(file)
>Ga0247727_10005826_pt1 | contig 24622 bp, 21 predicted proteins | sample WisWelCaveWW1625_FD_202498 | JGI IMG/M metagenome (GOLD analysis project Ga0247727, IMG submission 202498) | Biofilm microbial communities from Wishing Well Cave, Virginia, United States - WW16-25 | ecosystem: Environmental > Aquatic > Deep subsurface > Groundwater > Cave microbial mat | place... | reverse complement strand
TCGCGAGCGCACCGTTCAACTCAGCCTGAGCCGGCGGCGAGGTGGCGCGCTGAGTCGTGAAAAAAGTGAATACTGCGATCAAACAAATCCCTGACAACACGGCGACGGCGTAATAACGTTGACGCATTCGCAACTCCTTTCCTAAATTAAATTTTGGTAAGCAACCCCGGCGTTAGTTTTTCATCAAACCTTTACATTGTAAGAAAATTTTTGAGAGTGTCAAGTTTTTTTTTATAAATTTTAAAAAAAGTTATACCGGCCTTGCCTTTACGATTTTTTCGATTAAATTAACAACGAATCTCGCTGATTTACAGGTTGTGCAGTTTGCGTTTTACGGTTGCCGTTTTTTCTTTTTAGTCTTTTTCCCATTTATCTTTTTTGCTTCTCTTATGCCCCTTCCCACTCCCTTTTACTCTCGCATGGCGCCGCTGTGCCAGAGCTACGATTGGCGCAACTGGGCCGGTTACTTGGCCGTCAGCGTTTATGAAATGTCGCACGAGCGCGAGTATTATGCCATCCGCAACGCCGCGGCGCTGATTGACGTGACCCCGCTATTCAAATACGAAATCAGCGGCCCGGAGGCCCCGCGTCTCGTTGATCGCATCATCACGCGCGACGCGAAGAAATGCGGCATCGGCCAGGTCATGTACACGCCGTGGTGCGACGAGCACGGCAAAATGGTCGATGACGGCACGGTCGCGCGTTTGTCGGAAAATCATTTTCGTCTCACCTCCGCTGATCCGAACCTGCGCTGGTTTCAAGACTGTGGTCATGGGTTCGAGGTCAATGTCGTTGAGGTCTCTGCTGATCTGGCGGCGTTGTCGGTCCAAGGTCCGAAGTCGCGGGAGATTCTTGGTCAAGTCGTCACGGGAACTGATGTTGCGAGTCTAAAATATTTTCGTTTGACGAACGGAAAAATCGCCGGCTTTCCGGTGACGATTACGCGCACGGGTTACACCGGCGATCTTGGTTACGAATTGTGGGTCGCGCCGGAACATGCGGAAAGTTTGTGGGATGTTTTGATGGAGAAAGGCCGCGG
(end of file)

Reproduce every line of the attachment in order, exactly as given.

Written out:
>Ga0247727_10005826_pt1 | contig 24622 bp, 21 predicted proteins | sample WisWelCaveWW1625_FD_202498 | JGI IMG/M metagenome (GOLD analysis project Ga0247727, IMG submission 202498) | Biofilm microbial communities from Wishing Well Cave, Virginia, United States - WW16-25 | ecosystem: Environmental > Aquatic > Deep subsurface > Groundwater > Cave microbial mat | place... | reverse complement strand
TCGCGAGCGCACCGTTCAACTCAGCCTGAGCCGGCGGCGAGGTGGCGCGCTGAGTCGTGAAAAAAGTGAATACTGCGATCAAACAAATCCCTGACAACACGGCGACGGCGTAATAACGTTGACGCATTCGCAACTCCTTTCCTAAATTAAATTTTGGTAAGCAACCCCGGCGTTAGTTTTTCATCAAACCTTTACATTGTAAGAAAATTTTTGAGAGTGTCAAGTTTTTTTTTATAAATTTTAAAAAAAGTTATACCGGCCTTGCCTTTACGATTTTTTCGATTAAATTAACAACGAATCTCGCTGATTTACAGGTTGTGCAGTTTGCGTTTTACGGTTGCCGTTTTTTCTTTTTAGTCTTTTTCCCATTTATCTTTTTTGCTTCTCTTATGCCCCTTCCCACTCCCTTTTACTCTCGCATGGCGCCGCTGTGCCAGAGCTACGATTGGCGCAACTGGGCCGGTTACTTGGCCGTCAGCGTTTATGAAATGTCGCACGAGCGCGAGTATTATGCCATCCGCAACGCCGCGGCGCTGATTGACGTGACCCCGCTATTCAAATACGAAATCAGCGGCCCGGAGGCCCCGCGTCTCGTTGATCGCATCATCACGCGCGACGCGAAGAAATGCGGCATCGGCCAGGTCATGTACACGCCGTGGTGCGACGAGCACGGCAAAATGGTCGATGACGGCACGGTCGCGCGTTTGTCGGAAAATCATTTTCGTCTCACCTCCGCTGATCCGAACCTGCGCTGGTTTCAAGACTGTGGTCATGGGTTCGAGGTCAATGTCGTTGAGGTCTCTGCTGATCTGGCGGCGTTGTCGGTCCAAGGTCCGAAGTCGCGGGAGATTCTTGGTCAAGTCGTCACGGGAACTGATGTTGCGAGTCTAAAATATTTTCGTTTGACGAACGGAAAAATCGCCGGCTTTCCGGTGACGATTACGCGCACGGGTTACACCGGCGATCTTGGTTACGAATTGTGGGTCGCGCCGGAACATGCGGAAAGTTTGTGGGATGTTTTGATGGAGAAAGGCCGCGG